The automotive news wheel is always turning. If you’re not constantly checking CarAdvice – which you should be doing, by the way – it can be easy for some headlines to slip through the cracks.
To make sure you haven’t missed anything important, we’ve gathered what we reckon are the hottest news stories from this week, right here. Check them out, and let us know what caught your eye.
Hyundai launches Trophy Editions for i30, Tucson, Elantra
With parking sensors, 17-inch alloy wheels, leather seats and some extra exterior bling, the Trophy Edition package will be offered to a limited number of i30, Tucson and Elantra buyers. There's also drive-away pricing for the specials.
2018 Mazda CX-8 on sale from July
Want a CX-9 but don't like petrol power? Fancy a bigger CX-5, but don't want a full-size SUV? Mazda's diesel middle child is coming soon. It'll be on sale in July, with pricing and specs to be officially announced closer to launch.
California begins digital number plate trial
The future is here, and it looks... like a more expensive version of the present. Californian drivers will now be offered digital number plates which, when the car is parked, can be used to display advertisements, messages or traffic alerts. They'll also say 'STOLEN' if the car is nicked.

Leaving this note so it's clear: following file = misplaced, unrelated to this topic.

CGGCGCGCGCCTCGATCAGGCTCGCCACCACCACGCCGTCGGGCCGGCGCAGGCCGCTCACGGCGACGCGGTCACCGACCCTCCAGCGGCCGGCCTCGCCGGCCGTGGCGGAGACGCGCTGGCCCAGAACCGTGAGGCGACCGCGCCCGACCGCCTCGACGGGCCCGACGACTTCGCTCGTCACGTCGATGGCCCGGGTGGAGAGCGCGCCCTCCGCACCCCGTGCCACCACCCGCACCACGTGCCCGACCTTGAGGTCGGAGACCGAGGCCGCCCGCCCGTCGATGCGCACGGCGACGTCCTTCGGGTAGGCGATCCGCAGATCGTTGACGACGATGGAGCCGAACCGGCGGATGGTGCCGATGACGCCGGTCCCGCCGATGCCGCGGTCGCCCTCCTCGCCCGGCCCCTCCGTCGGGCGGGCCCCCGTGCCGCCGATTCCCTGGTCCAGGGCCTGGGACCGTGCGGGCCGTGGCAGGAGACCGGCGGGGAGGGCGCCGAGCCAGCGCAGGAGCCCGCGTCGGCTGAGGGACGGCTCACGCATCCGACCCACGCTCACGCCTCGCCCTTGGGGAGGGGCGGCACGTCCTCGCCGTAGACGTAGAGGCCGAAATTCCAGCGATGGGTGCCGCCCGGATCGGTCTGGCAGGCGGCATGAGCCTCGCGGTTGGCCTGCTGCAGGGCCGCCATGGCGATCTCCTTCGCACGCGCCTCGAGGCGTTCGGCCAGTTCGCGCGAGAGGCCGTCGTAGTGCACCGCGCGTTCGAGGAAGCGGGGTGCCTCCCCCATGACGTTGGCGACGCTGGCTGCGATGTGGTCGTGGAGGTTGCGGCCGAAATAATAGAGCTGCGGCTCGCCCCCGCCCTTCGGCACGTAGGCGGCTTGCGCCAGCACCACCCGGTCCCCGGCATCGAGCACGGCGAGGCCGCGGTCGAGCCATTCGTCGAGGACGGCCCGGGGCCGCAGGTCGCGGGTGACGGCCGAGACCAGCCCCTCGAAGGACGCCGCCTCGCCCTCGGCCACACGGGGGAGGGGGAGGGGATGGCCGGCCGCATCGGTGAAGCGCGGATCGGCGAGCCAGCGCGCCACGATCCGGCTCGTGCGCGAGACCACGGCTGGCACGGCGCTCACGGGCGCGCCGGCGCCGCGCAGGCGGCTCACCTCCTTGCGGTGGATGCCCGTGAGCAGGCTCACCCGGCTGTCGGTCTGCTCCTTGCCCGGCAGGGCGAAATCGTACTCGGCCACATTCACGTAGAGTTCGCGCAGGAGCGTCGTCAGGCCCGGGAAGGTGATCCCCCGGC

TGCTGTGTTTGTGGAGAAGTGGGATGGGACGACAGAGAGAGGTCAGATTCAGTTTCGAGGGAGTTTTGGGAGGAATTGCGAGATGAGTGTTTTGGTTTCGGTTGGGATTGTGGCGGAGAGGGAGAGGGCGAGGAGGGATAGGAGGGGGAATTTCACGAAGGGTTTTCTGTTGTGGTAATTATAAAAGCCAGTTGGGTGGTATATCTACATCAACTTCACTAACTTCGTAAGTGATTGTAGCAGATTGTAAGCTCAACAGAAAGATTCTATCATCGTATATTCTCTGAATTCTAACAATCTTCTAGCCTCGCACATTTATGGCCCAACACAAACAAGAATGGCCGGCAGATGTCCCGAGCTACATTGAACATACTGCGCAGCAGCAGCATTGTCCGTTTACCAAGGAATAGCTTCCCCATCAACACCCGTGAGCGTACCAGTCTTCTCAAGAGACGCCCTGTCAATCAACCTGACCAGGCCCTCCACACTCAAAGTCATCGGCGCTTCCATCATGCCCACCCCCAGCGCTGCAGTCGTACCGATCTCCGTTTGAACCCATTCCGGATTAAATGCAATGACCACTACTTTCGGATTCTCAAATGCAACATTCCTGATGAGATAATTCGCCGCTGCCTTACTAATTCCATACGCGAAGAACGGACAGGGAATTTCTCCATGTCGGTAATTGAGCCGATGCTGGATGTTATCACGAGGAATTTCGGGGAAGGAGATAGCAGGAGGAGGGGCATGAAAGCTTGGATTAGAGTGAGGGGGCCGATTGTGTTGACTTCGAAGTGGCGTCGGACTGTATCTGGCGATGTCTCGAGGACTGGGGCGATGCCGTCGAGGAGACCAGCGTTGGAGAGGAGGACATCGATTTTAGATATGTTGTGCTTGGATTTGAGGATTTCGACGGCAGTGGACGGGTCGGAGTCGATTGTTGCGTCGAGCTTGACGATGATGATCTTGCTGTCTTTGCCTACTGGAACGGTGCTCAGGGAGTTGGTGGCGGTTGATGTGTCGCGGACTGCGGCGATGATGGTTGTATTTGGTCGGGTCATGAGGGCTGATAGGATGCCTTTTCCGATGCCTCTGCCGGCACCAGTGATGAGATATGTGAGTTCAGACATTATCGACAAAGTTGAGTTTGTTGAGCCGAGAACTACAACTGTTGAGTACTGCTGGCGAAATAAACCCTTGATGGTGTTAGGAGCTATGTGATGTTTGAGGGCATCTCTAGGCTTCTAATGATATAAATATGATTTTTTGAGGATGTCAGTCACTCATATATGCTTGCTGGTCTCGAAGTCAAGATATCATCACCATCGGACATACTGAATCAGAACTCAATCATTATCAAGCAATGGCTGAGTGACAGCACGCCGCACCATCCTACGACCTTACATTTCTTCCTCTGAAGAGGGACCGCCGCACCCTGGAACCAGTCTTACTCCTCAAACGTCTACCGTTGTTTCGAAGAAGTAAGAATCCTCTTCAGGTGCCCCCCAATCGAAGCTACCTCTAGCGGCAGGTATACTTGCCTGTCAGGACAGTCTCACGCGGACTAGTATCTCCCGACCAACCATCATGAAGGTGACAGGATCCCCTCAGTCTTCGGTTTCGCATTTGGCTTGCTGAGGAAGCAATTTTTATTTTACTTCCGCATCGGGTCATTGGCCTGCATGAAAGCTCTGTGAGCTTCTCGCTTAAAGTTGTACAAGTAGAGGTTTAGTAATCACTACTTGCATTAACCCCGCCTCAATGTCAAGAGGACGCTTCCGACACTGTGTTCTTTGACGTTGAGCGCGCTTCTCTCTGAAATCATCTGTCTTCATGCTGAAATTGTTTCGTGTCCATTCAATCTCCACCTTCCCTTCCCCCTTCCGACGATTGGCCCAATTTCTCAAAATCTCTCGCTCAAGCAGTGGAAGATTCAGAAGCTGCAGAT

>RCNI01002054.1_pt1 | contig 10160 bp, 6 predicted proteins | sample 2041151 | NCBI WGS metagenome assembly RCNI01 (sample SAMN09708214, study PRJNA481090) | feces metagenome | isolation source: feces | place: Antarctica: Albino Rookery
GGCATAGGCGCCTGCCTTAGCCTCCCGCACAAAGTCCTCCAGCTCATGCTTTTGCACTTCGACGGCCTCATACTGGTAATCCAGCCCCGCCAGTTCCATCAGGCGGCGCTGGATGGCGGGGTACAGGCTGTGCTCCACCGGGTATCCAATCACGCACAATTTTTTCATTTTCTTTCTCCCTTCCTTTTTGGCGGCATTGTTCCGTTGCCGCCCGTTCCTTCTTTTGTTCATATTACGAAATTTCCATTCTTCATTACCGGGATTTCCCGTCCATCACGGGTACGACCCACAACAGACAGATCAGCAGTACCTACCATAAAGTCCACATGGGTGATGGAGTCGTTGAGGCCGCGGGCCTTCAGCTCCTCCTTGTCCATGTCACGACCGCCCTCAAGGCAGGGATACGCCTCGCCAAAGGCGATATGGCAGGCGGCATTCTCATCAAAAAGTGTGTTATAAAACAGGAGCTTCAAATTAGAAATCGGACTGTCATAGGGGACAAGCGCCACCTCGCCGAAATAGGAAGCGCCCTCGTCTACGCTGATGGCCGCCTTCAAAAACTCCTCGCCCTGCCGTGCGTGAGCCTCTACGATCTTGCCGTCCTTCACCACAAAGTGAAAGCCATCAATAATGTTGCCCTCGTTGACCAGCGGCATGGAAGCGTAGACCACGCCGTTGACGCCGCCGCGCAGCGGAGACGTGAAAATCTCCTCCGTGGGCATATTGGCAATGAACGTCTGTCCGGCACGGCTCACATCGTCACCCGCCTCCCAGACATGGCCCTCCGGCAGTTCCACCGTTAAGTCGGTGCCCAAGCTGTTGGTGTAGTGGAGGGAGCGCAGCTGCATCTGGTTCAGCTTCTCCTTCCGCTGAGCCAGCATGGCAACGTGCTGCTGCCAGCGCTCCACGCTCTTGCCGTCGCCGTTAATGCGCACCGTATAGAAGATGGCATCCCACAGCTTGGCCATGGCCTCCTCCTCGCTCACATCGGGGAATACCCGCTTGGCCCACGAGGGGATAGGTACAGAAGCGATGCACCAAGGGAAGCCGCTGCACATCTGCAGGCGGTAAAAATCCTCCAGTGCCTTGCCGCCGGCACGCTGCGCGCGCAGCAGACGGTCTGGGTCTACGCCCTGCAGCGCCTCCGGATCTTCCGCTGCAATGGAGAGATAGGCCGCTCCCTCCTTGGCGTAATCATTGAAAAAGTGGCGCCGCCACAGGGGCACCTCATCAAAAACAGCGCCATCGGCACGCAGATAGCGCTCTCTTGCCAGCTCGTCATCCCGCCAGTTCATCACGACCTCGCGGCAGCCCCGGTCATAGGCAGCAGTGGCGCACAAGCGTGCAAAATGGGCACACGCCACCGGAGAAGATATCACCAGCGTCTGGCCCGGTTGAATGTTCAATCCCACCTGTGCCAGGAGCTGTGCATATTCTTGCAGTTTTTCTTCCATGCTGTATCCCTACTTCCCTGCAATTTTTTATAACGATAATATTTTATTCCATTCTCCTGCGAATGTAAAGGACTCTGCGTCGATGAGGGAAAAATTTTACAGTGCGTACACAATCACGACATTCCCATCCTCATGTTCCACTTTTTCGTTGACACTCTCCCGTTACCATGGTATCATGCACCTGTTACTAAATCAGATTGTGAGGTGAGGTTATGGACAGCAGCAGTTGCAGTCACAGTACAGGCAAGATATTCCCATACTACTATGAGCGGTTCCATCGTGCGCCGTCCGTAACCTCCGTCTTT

Nissan Titan ruled out for Australia
"The challenge for Titan is the left-hand drive. If somebody asked me tomorrow if there's any market where I should launch Titan, I would say Australia," Ashwani Gupta, Nissan's global head of commercial vehicles, said.
"Then, if I have to make this project work, the volumes which I will get in Australia will never tempt me."
Abarth 124 Spider Monza Special Edition arrives from $46,950
Fiat Australia has decided it's time to celebrate Carlo Abarth, the man behind the Abarth name and scorpion badge, with a limited-run version of the 124 Spider.
Trump vows to to block German luxury marques from the US - report
In January 2017, after his election but prior to inauguration, Trump told German newspaper Bild: “When you walk down Fifth Avenue, everybody has a Mercedes-Benz parked in front of his house".
“You were very unfair to the USA. It isn’t mutual. How many Chevrolets do you see in Germany? Not many, maybe none, you don’t see anything at all over there. It’s a one-way street."
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